Saturday, March 14, 2009

Measuring Success

The child that triggered our entry into the homeschooling world 9 years ago is going to graduate in June. He is a terrific young man, and I am for the most part satisfied that I've done the right things for him.

Yet I have to admit his education never quite lived up to all my hopes and aspirations. The detailed plans I had laid out, all the great books I had listed to read in each grade, and all the tomes on art, philosophy and science I had bought were put aside in resignation, one by one. We went from great books to "pretty darn good" books, to "dear God just let him read something" books. My dreams crashed head on into his reality somewhere in 7th grade. It shouldn't have surprised me as we had a similar crash when he was in 2nd grade that led to the decision to pull him out of school.

That decision to homeschool was the first radical adjustment I made to accommodate his educational needs, but it was an easy adjustment in those elementary school because he was a little sponge. But between his puberty and my increasingly grand educational plans, things stopped working in 7th grade and I had to readjust my expectations of what his education should be. But we hit a wall again in 8th grade and again in 9th, even 10th. Each year I'd have grand plans for hard core academics, get-him-ready-for-college academics, and each year I'd get frustrated and angry that it wasn't working. But I also knew enough to realize the fact that his interests are the best way to get through to him, the best way for him to connect with a subject and learn. He actually tests as gifted, but is hard wired differently than most. Somehow I had to make math relate to Disneyland, 20th century American history to theater, or theater lighting relate to science, that was the only way he would learn and thrive.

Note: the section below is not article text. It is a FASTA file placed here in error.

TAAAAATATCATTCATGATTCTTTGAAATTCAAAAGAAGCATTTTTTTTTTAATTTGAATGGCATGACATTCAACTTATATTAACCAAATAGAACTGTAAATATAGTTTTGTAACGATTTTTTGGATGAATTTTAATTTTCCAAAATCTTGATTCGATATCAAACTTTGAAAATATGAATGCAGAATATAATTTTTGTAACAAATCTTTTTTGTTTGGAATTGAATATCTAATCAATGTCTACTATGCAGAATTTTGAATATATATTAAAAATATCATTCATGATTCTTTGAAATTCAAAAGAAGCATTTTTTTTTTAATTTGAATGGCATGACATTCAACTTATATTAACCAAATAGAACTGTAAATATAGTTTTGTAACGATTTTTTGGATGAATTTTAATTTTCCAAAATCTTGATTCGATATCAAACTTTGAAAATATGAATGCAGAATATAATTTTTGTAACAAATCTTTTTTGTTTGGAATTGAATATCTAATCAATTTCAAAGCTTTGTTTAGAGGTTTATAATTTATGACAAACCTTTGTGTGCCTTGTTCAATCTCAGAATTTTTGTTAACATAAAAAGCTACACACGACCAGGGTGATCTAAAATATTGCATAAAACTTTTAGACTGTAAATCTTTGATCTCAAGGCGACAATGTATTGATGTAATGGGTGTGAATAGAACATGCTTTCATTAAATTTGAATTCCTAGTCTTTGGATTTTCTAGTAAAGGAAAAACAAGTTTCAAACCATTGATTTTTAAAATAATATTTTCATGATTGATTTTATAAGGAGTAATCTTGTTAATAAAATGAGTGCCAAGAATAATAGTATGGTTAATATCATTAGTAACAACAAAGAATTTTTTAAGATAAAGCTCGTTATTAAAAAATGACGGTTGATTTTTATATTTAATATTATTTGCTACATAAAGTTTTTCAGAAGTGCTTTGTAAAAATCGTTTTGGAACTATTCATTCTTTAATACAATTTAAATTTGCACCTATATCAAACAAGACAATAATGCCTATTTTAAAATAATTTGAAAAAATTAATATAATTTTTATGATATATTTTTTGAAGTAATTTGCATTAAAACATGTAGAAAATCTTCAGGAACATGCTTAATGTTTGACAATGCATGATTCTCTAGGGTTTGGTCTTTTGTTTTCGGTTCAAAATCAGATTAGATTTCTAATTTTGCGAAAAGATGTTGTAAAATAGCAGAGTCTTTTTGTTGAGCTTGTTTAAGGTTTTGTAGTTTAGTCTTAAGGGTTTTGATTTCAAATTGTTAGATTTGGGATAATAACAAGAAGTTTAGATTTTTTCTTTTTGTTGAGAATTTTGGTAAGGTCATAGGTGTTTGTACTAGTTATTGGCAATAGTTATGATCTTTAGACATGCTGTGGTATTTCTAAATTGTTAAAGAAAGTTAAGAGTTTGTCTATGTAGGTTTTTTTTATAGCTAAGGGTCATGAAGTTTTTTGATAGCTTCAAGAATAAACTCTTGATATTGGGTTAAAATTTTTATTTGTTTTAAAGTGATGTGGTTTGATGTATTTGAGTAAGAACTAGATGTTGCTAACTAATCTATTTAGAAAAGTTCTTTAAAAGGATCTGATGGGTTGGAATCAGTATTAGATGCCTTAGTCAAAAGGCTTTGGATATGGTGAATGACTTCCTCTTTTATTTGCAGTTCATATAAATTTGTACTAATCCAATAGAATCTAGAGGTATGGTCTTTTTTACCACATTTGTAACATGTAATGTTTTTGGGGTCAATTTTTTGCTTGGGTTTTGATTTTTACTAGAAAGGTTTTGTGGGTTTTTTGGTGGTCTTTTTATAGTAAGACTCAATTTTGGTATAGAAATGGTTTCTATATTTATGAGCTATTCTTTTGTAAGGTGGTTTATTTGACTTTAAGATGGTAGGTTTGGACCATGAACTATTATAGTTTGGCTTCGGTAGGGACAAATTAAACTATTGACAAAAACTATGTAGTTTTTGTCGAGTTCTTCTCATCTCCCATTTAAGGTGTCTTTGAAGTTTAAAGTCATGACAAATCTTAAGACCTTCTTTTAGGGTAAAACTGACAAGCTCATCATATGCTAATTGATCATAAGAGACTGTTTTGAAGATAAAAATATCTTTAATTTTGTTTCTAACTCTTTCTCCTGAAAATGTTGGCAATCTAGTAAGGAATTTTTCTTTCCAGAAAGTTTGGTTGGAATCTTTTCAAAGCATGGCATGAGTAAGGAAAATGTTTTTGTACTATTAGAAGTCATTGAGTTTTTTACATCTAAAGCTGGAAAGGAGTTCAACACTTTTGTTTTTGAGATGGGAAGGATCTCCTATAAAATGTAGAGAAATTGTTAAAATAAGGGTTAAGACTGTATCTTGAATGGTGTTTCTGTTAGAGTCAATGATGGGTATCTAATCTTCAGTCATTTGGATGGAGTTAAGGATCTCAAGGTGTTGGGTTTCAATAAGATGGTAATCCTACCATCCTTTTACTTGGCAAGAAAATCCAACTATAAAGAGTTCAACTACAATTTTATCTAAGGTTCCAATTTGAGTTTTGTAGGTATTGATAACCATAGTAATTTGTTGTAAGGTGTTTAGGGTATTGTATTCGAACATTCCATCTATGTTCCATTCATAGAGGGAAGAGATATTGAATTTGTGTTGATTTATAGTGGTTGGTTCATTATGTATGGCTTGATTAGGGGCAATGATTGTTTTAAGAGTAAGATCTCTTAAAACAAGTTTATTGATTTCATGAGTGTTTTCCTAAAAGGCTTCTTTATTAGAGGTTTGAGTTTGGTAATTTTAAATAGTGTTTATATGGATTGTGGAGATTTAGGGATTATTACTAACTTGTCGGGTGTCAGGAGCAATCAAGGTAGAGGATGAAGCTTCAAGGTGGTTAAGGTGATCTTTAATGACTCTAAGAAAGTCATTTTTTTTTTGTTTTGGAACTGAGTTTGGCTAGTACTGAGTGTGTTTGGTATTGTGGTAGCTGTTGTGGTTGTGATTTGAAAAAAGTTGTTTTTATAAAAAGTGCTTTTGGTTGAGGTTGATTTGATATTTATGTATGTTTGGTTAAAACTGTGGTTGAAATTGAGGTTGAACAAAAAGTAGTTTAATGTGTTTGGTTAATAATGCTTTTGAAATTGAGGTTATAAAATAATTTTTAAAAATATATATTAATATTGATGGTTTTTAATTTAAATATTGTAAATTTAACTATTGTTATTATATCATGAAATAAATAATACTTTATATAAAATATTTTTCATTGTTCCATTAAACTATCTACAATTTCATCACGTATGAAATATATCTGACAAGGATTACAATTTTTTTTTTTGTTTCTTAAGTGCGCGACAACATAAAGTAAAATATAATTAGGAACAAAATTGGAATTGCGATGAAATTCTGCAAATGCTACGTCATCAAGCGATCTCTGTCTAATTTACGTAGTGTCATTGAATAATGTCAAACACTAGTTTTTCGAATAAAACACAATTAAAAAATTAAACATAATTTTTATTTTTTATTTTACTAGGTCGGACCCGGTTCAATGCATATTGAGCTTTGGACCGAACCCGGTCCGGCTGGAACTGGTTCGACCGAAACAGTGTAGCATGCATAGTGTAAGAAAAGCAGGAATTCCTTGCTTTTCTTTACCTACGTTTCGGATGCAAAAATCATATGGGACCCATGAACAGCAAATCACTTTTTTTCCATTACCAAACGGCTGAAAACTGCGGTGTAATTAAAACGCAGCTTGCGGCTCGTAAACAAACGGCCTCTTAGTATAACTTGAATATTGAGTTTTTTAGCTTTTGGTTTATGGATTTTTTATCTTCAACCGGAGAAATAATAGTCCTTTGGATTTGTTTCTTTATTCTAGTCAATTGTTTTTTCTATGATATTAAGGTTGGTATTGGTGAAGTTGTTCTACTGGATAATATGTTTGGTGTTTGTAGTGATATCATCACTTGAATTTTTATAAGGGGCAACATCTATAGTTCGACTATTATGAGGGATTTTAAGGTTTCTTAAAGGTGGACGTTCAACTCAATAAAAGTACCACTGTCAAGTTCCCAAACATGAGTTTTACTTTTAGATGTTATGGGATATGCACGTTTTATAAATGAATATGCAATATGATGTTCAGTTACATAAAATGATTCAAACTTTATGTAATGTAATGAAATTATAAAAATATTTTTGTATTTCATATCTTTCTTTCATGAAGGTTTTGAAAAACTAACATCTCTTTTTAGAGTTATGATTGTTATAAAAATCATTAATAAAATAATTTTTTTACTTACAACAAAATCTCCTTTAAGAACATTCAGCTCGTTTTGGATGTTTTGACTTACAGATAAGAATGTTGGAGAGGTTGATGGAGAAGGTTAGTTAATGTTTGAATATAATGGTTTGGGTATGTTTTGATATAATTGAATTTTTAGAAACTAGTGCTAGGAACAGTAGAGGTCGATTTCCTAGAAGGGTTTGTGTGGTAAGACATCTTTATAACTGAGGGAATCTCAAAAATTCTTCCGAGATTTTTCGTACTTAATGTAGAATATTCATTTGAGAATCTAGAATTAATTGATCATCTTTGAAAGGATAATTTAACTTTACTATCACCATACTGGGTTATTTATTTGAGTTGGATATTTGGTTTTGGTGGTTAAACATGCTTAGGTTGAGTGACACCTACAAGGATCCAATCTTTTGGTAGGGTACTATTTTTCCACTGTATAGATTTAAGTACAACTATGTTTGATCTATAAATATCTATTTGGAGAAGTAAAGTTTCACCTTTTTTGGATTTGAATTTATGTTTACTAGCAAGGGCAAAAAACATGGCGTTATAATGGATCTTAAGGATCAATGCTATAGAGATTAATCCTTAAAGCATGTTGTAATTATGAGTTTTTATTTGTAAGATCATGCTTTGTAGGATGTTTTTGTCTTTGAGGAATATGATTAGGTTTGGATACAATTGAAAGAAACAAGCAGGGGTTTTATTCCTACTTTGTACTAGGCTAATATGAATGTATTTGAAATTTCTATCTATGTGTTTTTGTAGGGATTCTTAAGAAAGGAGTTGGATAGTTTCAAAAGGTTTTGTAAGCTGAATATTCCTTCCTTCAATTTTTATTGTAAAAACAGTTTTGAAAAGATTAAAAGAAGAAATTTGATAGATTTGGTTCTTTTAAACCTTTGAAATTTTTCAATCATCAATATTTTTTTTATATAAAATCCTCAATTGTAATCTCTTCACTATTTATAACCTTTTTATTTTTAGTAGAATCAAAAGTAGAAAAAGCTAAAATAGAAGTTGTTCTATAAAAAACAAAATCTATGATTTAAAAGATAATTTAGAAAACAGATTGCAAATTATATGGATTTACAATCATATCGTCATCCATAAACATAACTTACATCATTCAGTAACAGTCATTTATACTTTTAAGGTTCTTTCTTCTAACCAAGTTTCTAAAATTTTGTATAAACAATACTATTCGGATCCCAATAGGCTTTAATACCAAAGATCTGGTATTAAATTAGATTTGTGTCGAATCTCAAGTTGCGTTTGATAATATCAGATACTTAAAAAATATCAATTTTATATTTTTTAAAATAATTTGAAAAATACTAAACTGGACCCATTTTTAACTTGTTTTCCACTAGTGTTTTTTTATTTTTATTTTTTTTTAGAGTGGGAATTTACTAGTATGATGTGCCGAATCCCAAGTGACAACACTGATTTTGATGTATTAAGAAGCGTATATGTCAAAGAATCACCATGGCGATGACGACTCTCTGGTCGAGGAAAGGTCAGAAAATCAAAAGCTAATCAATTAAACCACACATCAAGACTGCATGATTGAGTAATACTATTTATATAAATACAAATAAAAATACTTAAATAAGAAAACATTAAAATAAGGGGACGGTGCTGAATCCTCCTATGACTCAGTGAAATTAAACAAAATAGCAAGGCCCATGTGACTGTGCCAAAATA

I finally raised a white flag during 10th grade and decided to just let him have lots of theater electives, pile them on and graduate him early so he can get out into the world and start working. The kid has not been typical since the day he was born -- what was I thinking in expecting him to be typical now?

I know he has at least some basic academic and life skills. He can write a decent 5 paragraph essay and writes with a passionate voice. With the help of ritalin he can read, take notes and study, but he will always need every accommodation a school can offer. He can clean a bathroom and cook some food, balance a checkbook. He may yet learn how to drive. But where he really shines is in the theater where he can easily put in a 12 hour day, singing, acting AND programing lights, and be happy as a clam.

Other moms congratulate me all the time, saying what a great job I've done, about what a neat kid he is. I don't know quite what to say. I don't know if I can take any credit as I feel like I've just been trying every creative way I can to keep up with this kid for 17 years now. He wasn't cut out for the typical school, so I have just tried to create an education where he can succeed. It is absolutely terrifying to have given him such an unorthodox education when everything in me screams for the traditional route.

The biggest credit to his success I think goes to the wonderful mentors who for the last 4 years have patiently let him explore lighting design, who have coached him in singing, and who have loved him through his ups and downs. Those same mentors now trust in and rely on his expertise. He has earned the respect of all the adults with whom he works because he takes his work seriously, is talented and has a tremendous creative energy.

So how do I measure my success in homeschooling him? If it had to be measured with SAT scores and college acceptance letters, then I am a dismal failure. But if I get to measure it by the kind of young man he is, then guess I am a success. Even if I can't quite take all the credit!

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